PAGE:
So there's PROM and pre-PROM.
So premature rupture of membranes is going to be prior to the onset of true labor, meaning my water is broken, but I'm not really truly in labor, yet. That's going to be PROM.
Pre-PROM is my membranes have ruptured, and I am preterm, right? I am not full term yet, so that is going to be before 37 weeks gestation.
So lots of things can cause this. Maternal infection is going to be a big one. Incompetent cervix, which I always think is really insulting, right? My cervix isn't incompetent, but this means that the cervix is not doing a good job of staying close, high, and tight, right? That's going to be more so the pre-PROM. And then previous preterm birth, of course, predisposes you to another preterm birth.
So the signs and symptoms are going to be I'm leaking fluid.
Now, I'm going to tell you a true story that happened to me because it's going to tell you why we need to do this next thing. I went to labor and delivery when I was pregnant with my son and said, "I think my water broke." And I was pretty pregnant, like maybe 36 or 37 weeks. I said, "I think my water broke. I've been leaking fluid all day long." And they tested the fluid that was leaking out of me and said, "Well, good news. It's not amniotic fluid. Your membranes are intact. You're just really sweaty."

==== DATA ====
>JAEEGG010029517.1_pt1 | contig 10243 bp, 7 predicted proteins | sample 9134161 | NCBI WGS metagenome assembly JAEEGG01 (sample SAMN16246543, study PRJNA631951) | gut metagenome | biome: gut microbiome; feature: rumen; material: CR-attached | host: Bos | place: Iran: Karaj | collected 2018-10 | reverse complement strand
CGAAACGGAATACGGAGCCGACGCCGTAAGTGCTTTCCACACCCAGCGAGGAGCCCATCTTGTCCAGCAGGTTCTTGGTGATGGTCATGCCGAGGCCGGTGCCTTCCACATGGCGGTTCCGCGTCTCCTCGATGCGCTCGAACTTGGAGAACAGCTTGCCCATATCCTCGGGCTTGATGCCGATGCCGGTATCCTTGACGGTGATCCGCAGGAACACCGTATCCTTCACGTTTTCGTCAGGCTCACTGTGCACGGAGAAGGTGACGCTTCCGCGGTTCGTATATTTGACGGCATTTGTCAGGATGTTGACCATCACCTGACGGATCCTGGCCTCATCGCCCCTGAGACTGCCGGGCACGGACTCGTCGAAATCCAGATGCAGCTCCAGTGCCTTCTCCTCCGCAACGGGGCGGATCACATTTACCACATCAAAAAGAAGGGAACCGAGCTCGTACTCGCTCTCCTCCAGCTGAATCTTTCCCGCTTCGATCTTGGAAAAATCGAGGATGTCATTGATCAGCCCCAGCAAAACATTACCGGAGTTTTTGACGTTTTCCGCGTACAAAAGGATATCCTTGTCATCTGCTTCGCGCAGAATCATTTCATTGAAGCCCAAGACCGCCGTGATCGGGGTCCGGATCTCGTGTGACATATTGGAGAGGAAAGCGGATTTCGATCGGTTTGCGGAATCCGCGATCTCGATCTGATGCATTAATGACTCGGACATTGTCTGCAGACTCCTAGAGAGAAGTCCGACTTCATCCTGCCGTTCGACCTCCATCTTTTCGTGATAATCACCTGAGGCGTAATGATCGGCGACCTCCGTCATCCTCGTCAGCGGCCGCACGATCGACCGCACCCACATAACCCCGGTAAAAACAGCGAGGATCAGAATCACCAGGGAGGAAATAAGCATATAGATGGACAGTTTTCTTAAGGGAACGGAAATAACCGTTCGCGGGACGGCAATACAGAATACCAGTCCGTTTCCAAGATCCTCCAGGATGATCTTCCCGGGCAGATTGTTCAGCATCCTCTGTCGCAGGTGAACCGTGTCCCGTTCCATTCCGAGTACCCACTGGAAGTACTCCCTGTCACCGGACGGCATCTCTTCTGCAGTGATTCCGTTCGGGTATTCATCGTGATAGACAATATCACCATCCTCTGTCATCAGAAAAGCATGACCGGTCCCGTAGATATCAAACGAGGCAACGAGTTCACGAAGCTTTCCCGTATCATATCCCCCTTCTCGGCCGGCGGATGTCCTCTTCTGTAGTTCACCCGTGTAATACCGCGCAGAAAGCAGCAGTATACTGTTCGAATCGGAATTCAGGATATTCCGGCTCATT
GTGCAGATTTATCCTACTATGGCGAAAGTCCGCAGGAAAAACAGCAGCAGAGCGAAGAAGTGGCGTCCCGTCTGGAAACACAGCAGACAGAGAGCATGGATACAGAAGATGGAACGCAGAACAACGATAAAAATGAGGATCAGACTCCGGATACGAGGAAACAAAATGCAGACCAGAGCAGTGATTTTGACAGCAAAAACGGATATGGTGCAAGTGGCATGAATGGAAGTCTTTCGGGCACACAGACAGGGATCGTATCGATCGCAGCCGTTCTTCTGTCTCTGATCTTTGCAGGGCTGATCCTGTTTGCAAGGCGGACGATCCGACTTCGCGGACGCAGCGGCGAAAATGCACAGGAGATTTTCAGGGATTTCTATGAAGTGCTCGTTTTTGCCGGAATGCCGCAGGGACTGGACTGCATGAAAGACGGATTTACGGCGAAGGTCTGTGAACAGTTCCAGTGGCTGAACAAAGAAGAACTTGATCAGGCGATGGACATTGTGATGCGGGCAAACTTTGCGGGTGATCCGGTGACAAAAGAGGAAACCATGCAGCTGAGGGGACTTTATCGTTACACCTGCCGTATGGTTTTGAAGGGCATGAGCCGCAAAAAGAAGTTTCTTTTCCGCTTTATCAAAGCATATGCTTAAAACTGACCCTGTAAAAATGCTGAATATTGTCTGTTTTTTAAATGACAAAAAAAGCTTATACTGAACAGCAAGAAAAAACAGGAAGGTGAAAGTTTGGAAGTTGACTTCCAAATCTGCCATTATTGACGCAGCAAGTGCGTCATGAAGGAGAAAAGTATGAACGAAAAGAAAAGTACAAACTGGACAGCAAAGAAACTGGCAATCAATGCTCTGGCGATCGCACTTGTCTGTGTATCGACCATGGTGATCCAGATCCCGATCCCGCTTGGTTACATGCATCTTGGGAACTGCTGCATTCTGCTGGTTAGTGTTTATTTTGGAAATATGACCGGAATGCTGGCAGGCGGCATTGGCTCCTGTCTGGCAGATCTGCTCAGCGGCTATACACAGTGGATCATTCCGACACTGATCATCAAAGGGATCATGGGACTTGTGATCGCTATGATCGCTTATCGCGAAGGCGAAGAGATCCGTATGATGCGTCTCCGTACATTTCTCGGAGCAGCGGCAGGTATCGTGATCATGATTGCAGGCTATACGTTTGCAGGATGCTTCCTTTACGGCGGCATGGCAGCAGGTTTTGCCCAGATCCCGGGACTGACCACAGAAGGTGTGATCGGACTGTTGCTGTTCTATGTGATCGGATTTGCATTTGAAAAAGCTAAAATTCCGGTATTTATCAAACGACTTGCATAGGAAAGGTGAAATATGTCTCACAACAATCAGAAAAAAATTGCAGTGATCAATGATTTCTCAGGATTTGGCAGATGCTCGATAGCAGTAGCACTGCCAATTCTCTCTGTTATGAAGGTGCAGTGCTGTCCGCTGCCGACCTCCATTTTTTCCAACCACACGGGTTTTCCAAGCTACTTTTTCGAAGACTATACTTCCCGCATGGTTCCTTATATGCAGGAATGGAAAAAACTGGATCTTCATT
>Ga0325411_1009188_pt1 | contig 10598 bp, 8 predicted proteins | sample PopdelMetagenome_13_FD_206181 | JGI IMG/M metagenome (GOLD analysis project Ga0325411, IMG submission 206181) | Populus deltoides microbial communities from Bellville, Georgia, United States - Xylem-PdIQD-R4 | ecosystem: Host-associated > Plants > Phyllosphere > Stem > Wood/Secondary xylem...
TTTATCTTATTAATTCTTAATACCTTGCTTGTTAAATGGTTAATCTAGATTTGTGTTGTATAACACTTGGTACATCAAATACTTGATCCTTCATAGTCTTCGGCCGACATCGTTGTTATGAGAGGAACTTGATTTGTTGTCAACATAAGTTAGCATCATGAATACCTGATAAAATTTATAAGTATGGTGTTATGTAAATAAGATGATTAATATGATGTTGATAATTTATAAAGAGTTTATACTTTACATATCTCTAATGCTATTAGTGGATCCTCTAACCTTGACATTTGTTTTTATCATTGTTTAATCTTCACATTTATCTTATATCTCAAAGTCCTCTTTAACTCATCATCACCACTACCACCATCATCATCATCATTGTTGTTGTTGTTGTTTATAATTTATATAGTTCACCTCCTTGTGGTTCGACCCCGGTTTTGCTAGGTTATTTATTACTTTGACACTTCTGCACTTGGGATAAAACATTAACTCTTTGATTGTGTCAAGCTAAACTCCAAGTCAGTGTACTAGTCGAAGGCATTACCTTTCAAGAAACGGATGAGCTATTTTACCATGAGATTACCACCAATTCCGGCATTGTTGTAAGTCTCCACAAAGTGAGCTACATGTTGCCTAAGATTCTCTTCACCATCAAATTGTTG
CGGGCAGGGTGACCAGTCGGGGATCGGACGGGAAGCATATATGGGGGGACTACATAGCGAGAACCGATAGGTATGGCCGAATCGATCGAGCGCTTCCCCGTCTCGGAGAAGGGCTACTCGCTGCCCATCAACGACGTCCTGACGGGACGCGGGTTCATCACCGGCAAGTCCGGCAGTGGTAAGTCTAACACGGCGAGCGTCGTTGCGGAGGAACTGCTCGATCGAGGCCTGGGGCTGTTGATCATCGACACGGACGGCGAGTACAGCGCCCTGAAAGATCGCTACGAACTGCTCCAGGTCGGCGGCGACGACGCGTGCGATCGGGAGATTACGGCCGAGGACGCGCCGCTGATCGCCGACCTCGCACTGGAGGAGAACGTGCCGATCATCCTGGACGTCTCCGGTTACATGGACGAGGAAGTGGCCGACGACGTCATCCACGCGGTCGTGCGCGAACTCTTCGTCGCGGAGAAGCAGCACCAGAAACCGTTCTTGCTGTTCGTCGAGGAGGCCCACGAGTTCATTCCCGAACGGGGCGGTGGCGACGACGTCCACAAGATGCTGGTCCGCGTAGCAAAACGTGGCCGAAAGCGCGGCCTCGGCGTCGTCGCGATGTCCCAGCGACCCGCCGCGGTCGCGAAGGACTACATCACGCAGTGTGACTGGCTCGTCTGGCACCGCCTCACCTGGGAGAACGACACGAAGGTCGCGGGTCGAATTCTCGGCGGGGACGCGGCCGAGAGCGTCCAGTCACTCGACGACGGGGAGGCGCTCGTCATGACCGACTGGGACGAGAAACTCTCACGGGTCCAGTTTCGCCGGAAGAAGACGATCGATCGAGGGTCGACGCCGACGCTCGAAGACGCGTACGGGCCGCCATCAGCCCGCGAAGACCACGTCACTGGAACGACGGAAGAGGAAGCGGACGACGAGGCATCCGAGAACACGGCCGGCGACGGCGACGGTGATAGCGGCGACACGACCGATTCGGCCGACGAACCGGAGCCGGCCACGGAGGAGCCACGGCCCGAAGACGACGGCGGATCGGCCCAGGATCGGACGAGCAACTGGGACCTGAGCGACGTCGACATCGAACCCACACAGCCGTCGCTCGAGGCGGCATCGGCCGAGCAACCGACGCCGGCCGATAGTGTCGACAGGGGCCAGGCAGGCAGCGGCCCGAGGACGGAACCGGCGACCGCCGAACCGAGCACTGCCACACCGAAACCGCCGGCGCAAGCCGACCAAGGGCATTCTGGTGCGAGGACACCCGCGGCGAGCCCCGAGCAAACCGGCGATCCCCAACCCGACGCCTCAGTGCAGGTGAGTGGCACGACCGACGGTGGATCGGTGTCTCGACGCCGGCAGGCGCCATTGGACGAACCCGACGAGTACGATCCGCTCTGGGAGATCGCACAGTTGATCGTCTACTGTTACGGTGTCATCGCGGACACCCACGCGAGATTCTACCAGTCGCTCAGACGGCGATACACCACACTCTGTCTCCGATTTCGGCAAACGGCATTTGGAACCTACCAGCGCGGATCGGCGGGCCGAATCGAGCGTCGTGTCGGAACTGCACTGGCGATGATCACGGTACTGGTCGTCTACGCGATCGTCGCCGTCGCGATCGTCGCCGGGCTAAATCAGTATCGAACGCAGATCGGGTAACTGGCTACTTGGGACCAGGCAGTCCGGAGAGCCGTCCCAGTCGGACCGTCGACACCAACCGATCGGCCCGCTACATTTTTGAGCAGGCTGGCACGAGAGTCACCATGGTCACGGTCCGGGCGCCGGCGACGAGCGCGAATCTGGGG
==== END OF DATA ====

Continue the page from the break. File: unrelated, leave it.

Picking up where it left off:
So if your patient reports that they are leaking fluid, we need to assess and see, "Are you leaking amniotic fluid?" So we can do that a couple of ways.
We can pH-test the fluid. That nitrosamine paper that we would use to test the fluid would turn blue in the presence of amniotic fluid, so that blue color would mean, yeah, that's amniotic fluid.